Don’t take my word for it, though; believe the multitude of studies that have shown that selfie-queens/kings actually turn out to be more self-centered and narcissistic than their peers. I mean, did anybody not already expect this to be the case? It’s no mystery that the biggest motivation for constant selfie-posting is to laud approval from the online masses–those likes are oh so addicting and they feed our egos oh so well.
It’s possible that this may not apply to my generation, but I’m afraid that there is a generation coming up that equates their value and beauty with the number of likes their photos receive. This is a tragic misunderstanding of what it means to be made in the image of God. Just the fact that you are human and you exist makes you more beautiful and valuable than Instagram or Facebook will ever be able to convince you of. But sadly, there are too many Christians that don’t believe this. Instead of resting in God’s acceptance of them based on the merits of Christ, they seek validation from the internet. Putting themselves on center-stage before the world in hopes of being considered valuable.
And that’s where the largest danger lies in this issue. In a faith that requires all its adherents to deny themselves, pick up their crosses, and follow Christ, constantly putting ourselves in the spotlight is completely antithetical to our calling. We are to “do nothing from rivalry or conceit, but in humility count others more significant than [our]selves” (Philippians 2:3). It’s hard to see how posting a constant barrage of selfies embodies this principle.
That’s the real tragedy of the overselfiefication (I dunno) of social media. With one click we are able to broadcast a message to a 24/7/365 live audience of thousands, tens of thousands, hundreds of thousands of people. Why not take these opportunities to speak of something that is so much greater than us? The more preoccupied we are with ourselves, the less preoccupied we are with Christ. The more preoccupied we are with ourselves, the more sorrow we will find. When internet acceptance becomes the means by which we judge our value and worth, then when those likes start to diminish, it’s not too farfetched to think even more extreme measures will be taken to win them back. Maybe a little bit more shoulder here, perhaps a shorter skirt there, and before you know it, you’ve selfified (???) yourself into ruin.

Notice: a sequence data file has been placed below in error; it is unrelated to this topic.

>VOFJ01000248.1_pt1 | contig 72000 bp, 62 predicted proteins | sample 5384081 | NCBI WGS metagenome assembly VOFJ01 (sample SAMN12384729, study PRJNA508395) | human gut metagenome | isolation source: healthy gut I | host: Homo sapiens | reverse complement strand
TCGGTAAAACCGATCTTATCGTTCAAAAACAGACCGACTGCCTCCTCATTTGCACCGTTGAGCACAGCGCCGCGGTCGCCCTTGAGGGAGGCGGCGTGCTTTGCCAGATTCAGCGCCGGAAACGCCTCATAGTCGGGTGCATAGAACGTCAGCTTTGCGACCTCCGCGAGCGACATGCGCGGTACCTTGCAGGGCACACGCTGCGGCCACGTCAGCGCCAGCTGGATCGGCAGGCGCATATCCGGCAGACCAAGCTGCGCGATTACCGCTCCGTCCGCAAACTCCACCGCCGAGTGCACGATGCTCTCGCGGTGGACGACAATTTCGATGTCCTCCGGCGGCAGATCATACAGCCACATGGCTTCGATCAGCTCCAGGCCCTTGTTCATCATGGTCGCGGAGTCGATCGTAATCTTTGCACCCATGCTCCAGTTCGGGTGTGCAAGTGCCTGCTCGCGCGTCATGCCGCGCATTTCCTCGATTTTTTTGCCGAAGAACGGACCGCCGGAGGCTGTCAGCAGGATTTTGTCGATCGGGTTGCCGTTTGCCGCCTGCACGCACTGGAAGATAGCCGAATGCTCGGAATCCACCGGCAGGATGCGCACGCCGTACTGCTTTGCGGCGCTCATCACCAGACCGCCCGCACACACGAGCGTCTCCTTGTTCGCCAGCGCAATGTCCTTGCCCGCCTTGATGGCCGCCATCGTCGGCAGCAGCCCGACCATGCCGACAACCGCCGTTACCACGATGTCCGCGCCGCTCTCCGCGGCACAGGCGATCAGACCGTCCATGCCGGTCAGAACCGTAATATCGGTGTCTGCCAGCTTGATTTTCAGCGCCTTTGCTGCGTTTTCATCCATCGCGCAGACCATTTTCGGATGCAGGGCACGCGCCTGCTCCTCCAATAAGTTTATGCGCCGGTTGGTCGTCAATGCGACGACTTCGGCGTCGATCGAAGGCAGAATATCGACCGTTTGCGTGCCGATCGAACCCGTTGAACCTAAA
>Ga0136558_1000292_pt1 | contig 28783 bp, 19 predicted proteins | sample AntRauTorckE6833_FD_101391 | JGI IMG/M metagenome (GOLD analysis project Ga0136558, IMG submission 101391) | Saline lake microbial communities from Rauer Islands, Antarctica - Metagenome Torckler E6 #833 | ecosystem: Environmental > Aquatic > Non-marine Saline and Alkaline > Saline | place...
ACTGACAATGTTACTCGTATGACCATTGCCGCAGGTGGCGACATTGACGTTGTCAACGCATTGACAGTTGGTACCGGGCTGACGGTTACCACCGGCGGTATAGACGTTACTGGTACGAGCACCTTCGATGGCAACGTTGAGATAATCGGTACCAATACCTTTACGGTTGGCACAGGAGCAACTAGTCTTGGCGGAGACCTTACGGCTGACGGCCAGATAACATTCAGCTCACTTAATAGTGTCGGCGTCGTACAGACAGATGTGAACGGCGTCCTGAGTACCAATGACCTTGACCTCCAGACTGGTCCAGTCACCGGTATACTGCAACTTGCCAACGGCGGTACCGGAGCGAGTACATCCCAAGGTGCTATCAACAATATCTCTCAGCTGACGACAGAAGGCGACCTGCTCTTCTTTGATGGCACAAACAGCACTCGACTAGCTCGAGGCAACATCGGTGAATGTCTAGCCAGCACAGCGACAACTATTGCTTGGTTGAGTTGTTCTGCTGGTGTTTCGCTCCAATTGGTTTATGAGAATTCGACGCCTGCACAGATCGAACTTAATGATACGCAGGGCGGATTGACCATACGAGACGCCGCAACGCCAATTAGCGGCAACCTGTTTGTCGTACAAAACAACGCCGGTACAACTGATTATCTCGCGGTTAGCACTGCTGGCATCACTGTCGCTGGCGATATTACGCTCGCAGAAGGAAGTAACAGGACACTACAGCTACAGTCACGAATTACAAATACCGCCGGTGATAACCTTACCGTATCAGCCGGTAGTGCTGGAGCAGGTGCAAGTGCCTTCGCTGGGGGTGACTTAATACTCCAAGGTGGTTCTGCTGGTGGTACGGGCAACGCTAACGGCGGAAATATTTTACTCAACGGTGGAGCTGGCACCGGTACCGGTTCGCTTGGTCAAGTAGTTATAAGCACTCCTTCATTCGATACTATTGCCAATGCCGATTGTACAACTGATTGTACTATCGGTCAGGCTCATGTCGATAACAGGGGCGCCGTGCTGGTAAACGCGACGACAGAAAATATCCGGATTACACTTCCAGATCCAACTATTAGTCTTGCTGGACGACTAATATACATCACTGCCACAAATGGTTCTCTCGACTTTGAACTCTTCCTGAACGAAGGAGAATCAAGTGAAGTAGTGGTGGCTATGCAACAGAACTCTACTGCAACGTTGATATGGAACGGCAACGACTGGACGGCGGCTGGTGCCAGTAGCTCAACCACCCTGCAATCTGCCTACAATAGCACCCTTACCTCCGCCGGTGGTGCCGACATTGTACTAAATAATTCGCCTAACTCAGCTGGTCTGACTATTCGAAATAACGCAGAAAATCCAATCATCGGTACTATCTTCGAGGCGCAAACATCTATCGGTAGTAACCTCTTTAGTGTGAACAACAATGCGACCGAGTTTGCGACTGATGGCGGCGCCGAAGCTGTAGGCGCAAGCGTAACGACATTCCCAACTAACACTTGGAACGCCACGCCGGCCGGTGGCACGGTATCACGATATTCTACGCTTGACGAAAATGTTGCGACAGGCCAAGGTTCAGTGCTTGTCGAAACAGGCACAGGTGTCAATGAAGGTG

To be clear, I’m not talking about an occasional picture showing off your new haircut, or a quick snapshot of you and your spouse on date night. In fact, showing a smiling face to the world every now and then can serve to be a great testimony to the joy that Christ offers. No, this is about the people whose social media accounts exist almost solely to post flattering pictures of themselves. You know who you are.
Although I think that the selfie needs to take a backseat to more edifying content in everybody’s feeds, I feel that the Christian specifically should think long and hard about reducing the number of selfies they post, if not eliminating the practice altogether.